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Meharry And Pharma Giants To Study Genetic Variants In Blacks



Meharry Medical College launched an initiative on Oct. 18 designed to study genetic variants affecting Black people along with the Regeneron Genetics Center, AstraZeneca, Novo Nordisk, and Roche. The initiative, officially titled Together for Changing Healthcare for People of African Ancestry through an InterNational Genomics & Equity (Together for CHANGE), is an $80 million partnership between Meharry and the biggest pharmaceutical companies in the world. 

According to the Associated Press, Meharry, an HBCU, started a non-profit, the Diaspora Human Genomics Institute to manage the data they are looking to collect. The project seeks to collect genetic material from 500,000 people of African descent in order to better map Black people’s genetic highway. The hope is that this material will end up helping create new medicines or diagnostic exams while also reducing health disparities. 

Anil Shanker, senior vice president for Research and Innovation at Meharry, told the AP that he hopes the project bridges the gap in genetic information studied that comes from people of African descent.

“We are going to bridge that gap, and this is just the beginning,” Shanker said.

Meharry’s partners are just as excited about this development in research, as Lyndon Mitnaul, the executive director for Research Initiatives at Regeneron Genetics Center, told the AP, “You can imagine if these schools have such a resource, other academic institutions are going to want to collaborate with them.”

Even though people’s genomes are largely identical, scientists are motivated to understand the variations present in the human genetic code. In May, scientists published four studies relating to an effort to build a diverse reference genome which, at the time, included genetic material from 24 people of African descent. In this new project, Meharry will recruit Nashville area patients to donate their blood, which will be sent to the Regeneron Genetics Center, where it will be sequenced at no cost.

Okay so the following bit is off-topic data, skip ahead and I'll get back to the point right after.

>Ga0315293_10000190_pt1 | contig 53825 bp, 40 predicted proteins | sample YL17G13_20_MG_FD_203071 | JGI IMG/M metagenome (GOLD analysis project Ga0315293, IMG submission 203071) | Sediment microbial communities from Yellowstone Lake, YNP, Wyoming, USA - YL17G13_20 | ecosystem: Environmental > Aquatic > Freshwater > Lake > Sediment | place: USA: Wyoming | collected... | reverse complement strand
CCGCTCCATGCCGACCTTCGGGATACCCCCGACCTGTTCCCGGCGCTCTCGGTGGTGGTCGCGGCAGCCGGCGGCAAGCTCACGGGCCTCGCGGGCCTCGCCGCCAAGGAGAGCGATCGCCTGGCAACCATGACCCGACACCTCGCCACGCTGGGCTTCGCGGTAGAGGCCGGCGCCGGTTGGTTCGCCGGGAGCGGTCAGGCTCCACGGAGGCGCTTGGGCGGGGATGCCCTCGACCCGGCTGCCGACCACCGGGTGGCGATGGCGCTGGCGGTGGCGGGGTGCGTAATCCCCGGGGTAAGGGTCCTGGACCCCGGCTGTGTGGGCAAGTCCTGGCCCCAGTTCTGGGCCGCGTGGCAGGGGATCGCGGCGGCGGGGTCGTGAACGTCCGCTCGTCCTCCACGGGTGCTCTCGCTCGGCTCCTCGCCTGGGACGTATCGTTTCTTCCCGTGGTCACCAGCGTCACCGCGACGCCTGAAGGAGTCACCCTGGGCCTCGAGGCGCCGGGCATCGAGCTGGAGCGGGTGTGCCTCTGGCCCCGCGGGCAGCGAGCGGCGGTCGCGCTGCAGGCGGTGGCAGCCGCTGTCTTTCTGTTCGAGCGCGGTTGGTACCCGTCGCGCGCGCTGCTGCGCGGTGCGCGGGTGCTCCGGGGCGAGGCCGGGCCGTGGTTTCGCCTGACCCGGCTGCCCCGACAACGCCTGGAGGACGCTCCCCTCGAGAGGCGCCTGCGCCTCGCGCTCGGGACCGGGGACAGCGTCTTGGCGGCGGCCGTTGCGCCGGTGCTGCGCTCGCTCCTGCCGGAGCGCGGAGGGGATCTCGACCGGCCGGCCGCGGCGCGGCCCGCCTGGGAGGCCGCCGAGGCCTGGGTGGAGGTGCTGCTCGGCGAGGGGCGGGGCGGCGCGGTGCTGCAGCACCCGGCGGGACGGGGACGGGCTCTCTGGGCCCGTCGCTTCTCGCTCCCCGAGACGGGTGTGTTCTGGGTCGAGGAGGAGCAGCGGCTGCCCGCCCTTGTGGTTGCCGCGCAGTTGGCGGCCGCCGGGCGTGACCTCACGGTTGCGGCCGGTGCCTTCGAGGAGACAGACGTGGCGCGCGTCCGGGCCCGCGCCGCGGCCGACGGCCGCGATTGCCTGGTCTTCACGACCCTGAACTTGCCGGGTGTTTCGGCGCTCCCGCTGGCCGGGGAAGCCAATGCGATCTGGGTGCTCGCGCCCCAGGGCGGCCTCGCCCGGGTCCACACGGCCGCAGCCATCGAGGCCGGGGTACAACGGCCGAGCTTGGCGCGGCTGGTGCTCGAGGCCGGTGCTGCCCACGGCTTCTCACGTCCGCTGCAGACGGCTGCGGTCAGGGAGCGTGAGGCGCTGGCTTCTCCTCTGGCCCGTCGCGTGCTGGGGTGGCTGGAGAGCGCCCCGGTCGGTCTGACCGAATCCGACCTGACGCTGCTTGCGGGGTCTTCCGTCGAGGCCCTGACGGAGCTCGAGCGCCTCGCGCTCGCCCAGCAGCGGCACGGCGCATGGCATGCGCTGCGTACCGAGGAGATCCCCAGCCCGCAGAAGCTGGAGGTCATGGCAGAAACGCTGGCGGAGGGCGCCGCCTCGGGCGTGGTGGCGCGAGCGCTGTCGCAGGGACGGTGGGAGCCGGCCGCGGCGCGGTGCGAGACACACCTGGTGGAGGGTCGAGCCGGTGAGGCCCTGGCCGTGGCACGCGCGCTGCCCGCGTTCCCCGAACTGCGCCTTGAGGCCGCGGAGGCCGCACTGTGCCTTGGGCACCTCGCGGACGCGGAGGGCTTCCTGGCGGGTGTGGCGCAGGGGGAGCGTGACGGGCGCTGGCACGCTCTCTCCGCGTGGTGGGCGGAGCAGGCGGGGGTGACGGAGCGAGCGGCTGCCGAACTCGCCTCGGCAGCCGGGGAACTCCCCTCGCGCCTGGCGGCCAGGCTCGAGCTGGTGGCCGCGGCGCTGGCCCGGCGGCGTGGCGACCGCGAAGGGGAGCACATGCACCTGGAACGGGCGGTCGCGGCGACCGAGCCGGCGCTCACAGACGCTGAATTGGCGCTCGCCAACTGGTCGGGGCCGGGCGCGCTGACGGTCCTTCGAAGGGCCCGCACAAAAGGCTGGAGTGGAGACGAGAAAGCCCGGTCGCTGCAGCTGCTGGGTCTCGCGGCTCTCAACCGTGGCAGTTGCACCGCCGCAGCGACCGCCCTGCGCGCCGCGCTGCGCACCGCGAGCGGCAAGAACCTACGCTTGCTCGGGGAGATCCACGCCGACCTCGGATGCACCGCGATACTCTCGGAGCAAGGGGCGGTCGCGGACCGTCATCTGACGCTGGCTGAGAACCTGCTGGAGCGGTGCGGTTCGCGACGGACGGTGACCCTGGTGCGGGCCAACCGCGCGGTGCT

From there, the data will go into a repository at Meharry’s Diaspora Human Genomics Institute, and the database will be shared amongst HBCUs exclusively and institutions involved with the project in Africa. Outside researchers must contact these entities for access to this genetic information, which will be kept anonymous. 

The University of Zambia in Africa as well as other HBCUs in the United States will recruit volunteers and the project’s organizers have said they are interested in working with universities, medical centers, and health departments in Africa. It is expected that enrollment in the project to take approximately five years. 

The initiative, which will last ten years, also involves creating a grant program designed to support research and education in genomics and other related fields at Meharry as well as STEM programs for grade school students in diverse communities. The corporate pharmaceutical companies are also expected to each contribute $20 million for the genetic and educational components of the partnership. The project is an attempt to correct the underrepresentation of Black people or people of African ancestry in the field of genomics. Currently, the genetic material of that population makes up less than 0.5% of participants in genetic studies. 

James Hildreth, president and CEO of Meharry, told Science Magazine, “This is a historic partnership. Nothing like this has ever happened before, when multiple drug companies partner with an academic institution, especially an HBCU [historically Black college or university], to do something like this.”

RELATED CONTENT: Dr. Owen Garrick Appointed To Help Boost Black Participation In Clinical Trials At CVS Health




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